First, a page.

While the self has been instrumental in our evolution as a species, there are in the modern world many reasons to lose it, at least temporarily, to improve our cognitive productivity, our mental health, and our compassion for our fellow travelers.


Mihaly Csikszentmihalyi developed the concept of flow to describe a state of optimal experience in which individuals are fully immersed and engaged in an activity and lose the experience of a self [3]. Flow occurs when there is a balance between the perceived challenges of the task and the individual’s perceived skills. The activity is neither too easy to be boring nor too difficult to cause anxiety.

Flow is additionally characterized by:

  • A deep focus on the activity itself without irrelevant thoughts or distractions.
  • Despite the often high levels of effort involved, activities performed in flow are felt as effortless, with actions and awareness merging.
  • A strong sense of personal control over the outcome and performance in the task.
  • During flow, concerns for the self vanish, yet paradoxically, the sense of self emerges stronger after the flow experience.
  • Distortion of sense of time, with hours passing by like minutes.
  • The experience itself is so enjoyable that people will do it for the sheer sake of doing it, even at great cost, for the deep sense of gratification it provides.

Csikszentmihalyi argues that achieving flow experiences is essential for personal well-being and happiness. Flow states promote growth, skill enhancement, and a sense of fulfillment. Individuals can experience flow in various activities, including work, artistic pursuits, sports, and everyday tasks, provided the conditions of challenge and skill balance are met. Csikszentmihalyi’s work suggests that creating environments and opportunities for flow in schools, workplaces, and other aspects of life can significantly enhance productivity, creativity, and satisfaction.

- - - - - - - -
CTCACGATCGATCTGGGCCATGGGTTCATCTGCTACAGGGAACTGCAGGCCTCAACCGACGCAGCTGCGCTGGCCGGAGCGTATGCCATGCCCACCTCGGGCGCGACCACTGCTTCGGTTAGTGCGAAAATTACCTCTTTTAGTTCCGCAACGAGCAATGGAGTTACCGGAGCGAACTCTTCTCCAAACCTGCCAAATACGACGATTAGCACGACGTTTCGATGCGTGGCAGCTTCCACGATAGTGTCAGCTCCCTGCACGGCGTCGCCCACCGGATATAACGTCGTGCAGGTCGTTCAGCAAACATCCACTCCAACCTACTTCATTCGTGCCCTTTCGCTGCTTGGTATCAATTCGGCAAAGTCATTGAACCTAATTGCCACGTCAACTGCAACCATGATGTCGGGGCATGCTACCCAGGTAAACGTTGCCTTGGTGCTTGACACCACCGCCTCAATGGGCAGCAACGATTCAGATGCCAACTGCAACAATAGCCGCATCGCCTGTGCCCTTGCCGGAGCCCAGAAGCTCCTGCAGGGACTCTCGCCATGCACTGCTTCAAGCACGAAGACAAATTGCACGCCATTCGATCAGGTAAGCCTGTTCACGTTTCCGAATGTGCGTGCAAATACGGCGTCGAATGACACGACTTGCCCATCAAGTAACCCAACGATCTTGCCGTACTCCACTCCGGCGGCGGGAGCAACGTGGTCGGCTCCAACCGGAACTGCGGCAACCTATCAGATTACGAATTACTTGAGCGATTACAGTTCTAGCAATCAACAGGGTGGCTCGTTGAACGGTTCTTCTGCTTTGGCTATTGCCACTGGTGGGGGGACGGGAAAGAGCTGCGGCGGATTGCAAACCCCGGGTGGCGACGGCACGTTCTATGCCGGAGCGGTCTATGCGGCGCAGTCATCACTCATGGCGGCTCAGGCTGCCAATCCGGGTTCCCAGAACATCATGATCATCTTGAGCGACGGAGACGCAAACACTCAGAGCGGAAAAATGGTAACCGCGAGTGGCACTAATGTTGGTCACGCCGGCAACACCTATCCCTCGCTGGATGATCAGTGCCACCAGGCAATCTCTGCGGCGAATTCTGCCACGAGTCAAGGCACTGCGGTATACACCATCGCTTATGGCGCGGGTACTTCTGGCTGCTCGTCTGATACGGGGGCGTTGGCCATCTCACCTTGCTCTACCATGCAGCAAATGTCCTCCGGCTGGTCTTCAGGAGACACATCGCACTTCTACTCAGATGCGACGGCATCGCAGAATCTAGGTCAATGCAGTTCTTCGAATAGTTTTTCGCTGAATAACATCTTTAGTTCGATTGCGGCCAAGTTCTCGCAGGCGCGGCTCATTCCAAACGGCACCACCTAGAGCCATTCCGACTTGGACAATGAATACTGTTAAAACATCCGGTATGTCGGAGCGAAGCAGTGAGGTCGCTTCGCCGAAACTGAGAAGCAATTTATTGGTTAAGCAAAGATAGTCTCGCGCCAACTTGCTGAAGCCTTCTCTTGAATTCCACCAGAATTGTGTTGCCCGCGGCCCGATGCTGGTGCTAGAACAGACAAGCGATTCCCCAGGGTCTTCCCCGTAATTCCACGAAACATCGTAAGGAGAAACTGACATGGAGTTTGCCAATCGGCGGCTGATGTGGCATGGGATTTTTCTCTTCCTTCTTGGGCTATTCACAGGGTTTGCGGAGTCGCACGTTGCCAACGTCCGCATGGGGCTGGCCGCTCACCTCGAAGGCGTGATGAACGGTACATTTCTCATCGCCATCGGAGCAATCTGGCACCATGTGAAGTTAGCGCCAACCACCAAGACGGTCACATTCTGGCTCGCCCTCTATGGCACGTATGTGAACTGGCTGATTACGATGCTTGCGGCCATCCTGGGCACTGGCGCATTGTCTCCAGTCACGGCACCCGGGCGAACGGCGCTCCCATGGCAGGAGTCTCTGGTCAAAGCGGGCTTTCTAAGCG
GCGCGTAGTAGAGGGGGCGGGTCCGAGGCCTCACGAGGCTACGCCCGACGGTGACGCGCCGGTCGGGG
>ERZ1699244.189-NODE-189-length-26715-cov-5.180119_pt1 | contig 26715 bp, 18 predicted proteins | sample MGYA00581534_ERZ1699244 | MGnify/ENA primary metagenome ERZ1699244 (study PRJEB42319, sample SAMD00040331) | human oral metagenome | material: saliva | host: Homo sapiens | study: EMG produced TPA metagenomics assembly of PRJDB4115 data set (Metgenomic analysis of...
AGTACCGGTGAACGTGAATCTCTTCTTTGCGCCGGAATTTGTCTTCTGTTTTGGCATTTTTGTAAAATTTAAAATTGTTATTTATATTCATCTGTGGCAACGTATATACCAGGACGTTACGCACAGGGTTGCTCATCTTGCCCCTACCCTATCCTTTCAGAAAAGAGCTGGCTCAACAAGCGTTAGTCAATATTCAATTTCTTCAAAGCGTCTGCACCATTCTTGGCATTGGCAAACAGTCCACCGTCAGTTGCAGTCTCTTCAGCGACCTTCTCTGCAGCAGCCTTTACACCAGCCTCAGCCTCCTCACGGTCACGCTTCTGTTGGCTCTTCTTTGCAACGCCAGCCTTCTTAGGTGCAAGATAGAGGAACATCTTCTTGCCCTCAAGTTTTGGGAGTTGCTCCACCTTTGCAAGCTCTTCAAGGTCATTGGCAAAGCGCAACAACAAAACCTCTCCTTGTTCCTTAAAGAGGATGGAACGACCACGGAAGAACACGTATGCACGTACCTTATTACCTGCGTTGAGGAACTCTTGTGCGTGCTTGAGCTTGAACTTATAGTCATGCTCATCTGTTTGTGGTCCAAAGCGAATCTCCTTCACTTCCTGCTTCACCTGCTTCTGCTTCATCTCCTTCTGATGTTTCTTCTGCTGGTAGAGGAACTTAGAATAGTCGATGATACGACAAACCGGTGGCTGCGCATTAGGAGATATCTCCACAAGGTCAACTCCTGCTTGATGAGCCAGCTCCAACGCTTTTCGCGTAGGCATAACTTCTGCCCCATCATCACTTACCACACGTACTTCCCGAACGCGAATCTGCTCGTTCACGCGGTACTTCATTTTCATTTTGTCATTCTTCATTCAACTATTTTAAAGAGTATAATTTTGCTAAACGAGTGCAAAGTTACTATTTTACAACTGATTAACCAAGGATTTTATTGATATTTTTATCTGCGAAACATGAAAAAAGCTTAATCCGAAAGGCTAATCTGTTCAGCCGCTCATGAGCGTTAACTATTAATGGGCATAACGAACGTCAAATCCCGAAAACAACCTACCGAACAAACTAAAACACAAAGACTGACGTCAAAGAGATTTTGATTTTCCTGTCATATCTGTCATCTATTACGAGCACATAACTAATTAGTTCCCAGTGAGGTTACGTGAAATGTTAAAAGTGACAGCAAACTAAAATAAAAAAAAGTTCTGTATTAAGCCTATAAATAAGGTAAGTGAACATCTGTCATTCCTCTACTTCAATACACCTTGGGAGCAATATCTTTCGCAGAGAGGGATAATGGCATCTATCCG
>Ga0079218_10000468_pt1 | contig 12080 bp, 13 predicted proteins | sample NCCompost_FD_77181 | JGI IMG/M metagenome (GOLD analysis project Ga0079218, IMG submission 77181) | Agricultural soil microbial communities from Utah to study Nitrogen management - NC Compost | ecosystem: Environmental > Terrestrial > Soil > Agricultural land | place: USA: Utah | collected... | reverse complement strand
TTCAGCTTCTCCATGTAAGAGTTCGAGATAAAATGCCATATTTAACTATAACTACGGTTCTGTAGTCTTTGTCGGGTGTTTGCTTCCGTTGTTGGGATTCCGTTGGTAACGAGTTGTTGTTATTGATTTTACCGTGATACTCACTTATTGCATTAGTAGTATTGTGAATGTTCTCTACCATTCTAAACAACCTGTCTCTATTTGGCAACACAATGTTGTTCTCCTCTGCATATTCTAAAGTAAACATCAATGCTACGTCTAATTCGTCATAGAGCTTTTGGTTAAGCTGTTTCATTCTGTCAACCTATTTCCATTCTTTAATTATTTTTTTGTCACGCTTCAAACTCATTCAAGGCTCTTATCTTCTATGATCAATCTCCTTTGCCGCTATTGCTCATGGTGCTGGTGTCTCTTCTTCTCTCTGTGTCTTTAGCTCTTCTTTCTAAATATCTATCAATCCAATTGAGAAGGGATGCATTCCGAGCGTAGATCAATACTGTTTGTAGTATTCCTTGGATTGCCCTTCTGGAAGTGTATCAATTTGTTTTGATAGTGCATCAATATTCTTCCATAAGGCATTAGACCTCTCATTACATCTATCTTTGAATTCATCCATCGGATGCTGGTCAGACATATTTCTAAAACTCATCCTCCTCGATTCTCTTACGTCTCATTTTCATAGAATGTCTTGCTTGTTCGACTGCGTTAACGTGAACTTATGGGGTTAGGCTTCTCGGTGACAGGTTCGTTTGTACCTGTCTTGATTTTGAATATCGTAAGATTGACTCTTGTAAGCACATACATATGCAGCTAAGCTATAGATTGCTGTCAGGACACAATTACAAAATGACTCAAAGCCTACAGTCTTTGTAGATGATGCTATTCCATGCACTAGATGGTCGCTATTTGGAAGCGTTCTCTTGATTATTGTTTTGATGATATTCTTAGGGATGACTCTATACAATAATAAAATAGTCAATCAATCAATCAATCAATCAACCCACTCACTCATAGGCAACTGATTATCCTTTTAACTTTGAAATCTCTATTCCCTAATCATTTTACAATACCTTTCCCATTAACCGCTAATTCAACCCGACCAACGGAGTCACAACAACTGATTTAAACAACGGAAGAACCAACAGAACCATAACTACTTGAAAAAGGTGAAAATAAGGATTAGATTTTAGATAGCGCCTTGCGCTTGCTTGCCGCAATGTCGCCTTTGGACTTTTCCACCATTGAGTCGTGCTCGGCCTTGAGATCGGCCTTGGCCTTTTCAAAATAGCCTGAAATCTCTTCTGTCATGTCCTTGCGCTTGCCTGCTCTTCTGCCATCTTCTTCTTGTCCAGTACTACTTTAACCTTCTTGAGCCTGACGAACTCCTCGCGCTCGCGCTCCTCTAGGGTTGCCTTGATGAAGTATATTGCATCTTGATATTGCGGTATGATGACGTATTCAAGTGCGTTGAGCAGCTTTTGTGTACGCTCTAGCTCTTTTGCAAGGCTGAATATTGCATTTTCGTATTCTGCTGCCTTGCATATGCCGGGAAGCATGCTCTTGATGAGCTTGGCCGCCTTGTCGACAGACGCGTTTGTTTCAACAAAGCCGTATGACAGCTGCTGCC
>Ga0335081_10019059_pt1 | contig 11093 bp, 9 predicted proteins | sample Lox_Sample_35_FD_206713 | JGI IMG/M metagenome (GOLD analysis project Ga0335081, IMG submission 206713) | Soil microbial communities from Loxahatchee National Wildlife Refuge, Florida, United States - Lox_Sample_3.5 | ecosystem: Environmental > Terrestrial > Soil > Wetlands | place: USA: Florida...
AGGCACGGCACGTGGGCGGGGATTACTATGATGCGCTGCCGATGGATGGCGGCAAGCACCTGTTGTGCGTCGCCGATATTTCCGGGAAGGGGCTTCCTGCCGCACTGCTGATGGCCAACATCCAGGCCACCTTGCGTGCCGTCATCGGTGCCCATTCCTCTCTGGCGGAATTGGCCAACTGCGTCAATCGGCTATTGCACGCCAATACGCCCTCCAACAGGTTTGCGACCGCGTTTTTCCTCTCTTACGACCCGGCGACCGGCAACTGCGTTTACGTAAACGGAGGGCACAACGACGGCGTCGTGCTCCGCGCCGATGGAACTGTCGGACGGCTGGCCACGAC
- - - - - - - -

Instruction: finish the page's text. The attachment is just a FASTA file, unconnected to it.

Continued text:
Mental health

Psychedelics, according to the REBUS (Relaxed Beliefs Under Psychedelics) model, disrupt the brain’s usual hierarchical processing of sensory information. They lower the weight of these high-level priors, which are normally resistant to change, thus allowing lower-level sensory information to have a greater impact on our perception of reality (see my earlier posts about the active inference theory for an explanation of priors in perceptual inference). This effect is mediated by the action of psychedelics on the 5-HT2A serotonin receptors, which leads to a more flexible and less constrained brain state. The suppression of these high-level priors under psychedelics can lead to a more fluid and less biased integration of sensory information, potentially enabling the “rewiring” of deeply entrenched patterns of thought and behavior.

A critical aspect of the REBUS model is its implications for the concept of the self. High-level priors include not only our beliefs about the external world but also our internal narratives about who we are. By relaxing these priors, psychedelics may temporarily dissolve the boundaries of the self, leading to experiences of ego dissolution. The REBUS model suggests that by temporarily reducing the influence of high-level priors and the sense of self, psychedelics can facilitate a therapeutic window of increased plasticity and openness to change, thereby promoting healing and growth.